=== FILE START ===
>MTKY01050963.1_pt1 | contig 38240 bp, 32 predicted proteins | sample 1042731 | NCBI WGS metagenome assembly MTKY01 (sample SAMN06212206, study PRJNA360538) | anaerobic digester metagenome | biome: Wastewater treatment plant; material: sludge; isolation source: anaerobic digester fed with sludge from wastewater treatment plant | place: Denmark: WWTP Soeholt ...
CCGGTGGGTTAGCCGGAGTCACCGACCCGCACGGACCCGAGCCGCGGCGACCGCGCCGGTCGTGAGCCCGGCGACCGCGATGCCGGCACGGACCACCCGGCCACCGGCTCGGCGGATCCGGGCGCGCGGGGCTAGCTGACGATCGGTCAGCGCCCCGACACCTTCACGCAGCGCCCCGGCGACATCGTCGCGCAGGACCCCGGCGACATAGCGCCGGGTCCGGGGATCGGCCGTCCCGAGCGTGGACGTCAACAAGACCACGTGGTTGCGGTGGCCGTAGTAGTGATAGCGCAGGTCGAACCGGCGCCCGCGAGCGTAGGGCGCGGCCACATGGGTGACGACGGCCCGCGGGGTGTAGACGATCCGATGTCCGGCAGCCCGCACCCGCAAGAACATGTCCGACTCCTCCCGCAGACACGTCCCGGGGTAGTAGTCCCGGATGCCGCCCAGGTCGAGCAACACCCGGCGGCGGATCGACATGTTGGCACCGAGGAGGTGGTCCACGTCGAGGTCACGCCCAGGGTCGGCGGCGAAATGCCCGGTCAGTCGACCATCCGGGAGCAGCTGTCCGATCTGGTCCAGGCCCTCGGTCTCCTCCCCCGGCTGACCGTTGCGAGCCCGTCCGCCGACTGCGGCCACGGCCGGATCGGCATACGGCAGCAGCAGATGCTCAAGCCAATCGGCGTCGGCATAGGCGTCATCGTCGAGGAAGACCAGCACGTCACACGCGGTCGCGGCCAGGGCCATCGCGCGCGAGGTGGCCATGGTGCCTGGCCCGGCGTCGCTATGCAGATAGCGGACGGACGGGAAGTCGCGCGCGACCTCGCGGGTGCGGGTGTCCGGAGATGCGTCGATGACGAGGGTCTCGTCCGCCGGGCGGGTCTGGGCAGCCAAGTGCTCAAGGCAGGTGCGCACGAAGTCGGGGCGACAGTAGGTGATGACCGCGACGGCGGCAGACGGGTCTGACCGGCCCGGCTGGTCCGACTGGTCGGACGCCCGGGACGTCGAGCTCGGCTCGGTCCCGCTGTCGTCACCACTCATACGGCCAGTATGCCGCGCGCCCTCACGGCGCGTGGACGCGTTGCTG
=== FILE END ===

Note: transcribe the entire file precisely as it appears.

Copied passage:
>MTKY01050963.1_pt1 | contig 38240 bp, 32 predicted proteins | sample 1042731 | NCBI WGS metagenome assembly MTKY01 (sample SAMN06212206, study PRJNA360538) | anaerobic digester metagenome | biome: Wastewater treatment plant; material: sludge; isolation source: anaerobic digester fed with sludge from wastewater treatment plant | place: Denmark: WWTP Soeholt ...
CCGGTGGGTTAGCCGGAGTCACCGACCCGCACGGACCCGAGCCGCGGCGACCGCGCCGGTCGTGAGCCCGGCGACCGCGATGCCGGCACGGACCACCCGGCCACCGGCTCGGCGGATCCGGGCGCGCGGGGCTAGCTGACGATCGGTCAGCGCCCCGACACCTTCACGCAGCGCCCCGGCGACATCGTCGCGCAGGACCCCGGCGACATAGCGCCGGGTCCGGGGATCGGCCGTCCCGAGCGTGGACGTCAACAAGACCACGTGGTTGCGGTGGCCGTAGTAGTGATAGCGCAGGTCGAACCGGCGCCCGCGAGCGTAGGGCGCGGCCACATGGGTGACGACGGCCCGCGGGGTGTAGACGATCCGATGTCCGGCAGCCCGCACCCGCAAGAACATGTCCGACTCCTCCCGCAGACACGTCCCGGGGTAGTAGTCCCGGATGCCGCCCAGGTCGAGCAACACCCGGCGGCGGATCGACATGTTGGCACCGAGGAGGTGGTCCACGTCGAGGTCACGCCCAGGGTCGGCGGCGAAATGCCCGGTCAGTCGACCATCCGGGAGCAGCTGTCCGATCTGGTCCAGGCCCTCGGTCTCCTCCCCCGGCTGACCGTTGCGAGCCCGTCCGCCGACTGCGGCCACGGCCGGATCGGCATACGGCAGCAGCAGATGCTCAAGCCAATCGGCGTCGGCATAGGCGTCATCGTCGAGGAAGACCAGCACGTCACACGCGGTCGCGGCCAGGGCCATCGCGCGCGAGGTGGCCATGGTGCCTGGCCCGGCGTCGCTATGCAGATAGCGGACGGACGGGAAGTCGCGCGCGACCTCGCGGGTGCGGGTGTCCGGAGATGCGTCGATGACGAGGGTCTCGTCCGCCGGGCGGGTCTGGGCAGCCAAGTGCTCAAGGCAGGTGCGCACGAAGTCGGGGCGACAGTAGGTGATGACCGCGACGGCGGCAGACGGGTCTGACCGGCCCGGCTGGTCCGACTGGTCGGACGCCCGGGACGTCGAGCTCGGCTCGGTCCCGCTGTCGTCACCACTCATACGGCCAGTATGCCGCGCGCCCTCACGGCGCGTGGACGCGTTGCTG